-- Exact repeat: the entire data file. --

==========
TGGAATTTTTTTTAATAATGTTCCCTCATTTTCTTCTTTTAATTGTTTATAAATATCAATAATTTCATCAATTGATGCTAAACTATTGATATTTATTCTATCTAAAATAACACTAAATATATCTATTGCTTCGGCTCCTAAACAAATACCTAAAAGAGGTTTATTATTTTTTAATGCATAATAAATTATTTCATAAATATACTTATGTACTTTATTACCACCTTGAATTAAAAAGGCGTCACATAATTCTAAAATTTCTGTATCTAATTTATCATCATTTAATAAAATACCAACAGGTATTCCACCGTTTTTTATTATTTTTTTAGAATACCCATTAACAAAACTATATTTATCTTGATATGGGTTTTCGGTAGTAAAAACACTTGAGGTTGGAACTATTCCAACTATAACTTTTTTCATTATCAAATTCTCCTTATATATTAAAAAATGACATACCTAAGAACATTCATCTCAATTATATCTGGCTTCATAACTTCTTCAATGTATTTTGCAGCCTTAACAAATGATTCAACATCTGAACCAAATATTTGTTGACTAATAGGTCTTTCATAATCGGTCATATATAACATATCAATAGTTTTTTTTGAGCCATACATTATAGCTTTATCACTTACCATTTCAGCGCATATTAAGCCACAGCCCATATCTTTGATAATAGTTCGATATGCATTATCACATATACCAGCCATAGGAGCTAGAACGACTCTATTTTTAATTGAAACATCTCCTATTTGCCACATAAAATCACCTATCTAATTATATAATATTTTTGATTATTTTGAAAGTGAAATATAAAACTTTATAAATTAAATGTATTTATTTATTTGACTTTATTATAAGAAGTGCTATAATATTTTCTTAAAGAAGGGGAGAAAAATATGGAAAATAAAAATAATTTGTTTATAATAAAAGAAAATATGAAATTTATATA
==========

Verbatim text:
TGGAATTTTTTTTAATAATGTTCCCTCATTTTCTTCTTTTAATTGTTTATAAATATCAATAATTTCATCAATTGATGCTAAACTATTGATATTTATTCTATCTAAAATAACACTAAATATATCTATTGCTTCGGCTCCTAAACAAATACCTAAAAGAGGTTTATTATTTTTTAATGCATAATAAATTATTTCATAAATATACTTATGTACTTTATTACCACCTTGAATTAAAAAGGCGTCACATAATTCTAAAATTTCTGTATCTAATTTATCATCATTTAATAAAATACCAACAGGTATTCCACCGTTTTTTATTATTTTTTTAGAATACCCATTAACAAAACTATATTTATCTTGATATGGGTTTTCGGTAGTAAAAACACTTGAGGTTGGAACTATTCCAACTATAACTTTTTTCATTATCAAATTCTCCTTATATATTAAAAAATGACATACCTAAGAACATTCATCTCAATTATATCTGGCTTCATAACTTCTTCAATGTATTTTGCAGCCTTAACAAATGATTCAACATCTGAACCAAATATTTGTTGACTAATAGGTCTTTCATAATCGGTCATATATAACATATCAATAGTTTTTTTTGAGCCATACATTATAGCTTTATCACTTACCATTTCAGCGCATATTAAGCCACAGCCCATATCTTTGATAATAGTTCGATATGCATTATCACATATACCAGCCATAGGAGCTAGAACGACTCTATTTTTAATTGAAACATCTCCTATTTGCCACATAAAATCACCTATCTAATTATATAATATTTTTGATTATTTTGAAAGTGAAATATAAAACTTTATAAATTAAATGTATTTATTTATTTGACTTTATTATAAGAAGTGCTATAATATTTTCTTAAAGAAGGGGAGAAAAATATGGAAAATAAAAATAATTTGTTTATAATAAAAGAAAATATGAAATTTATATA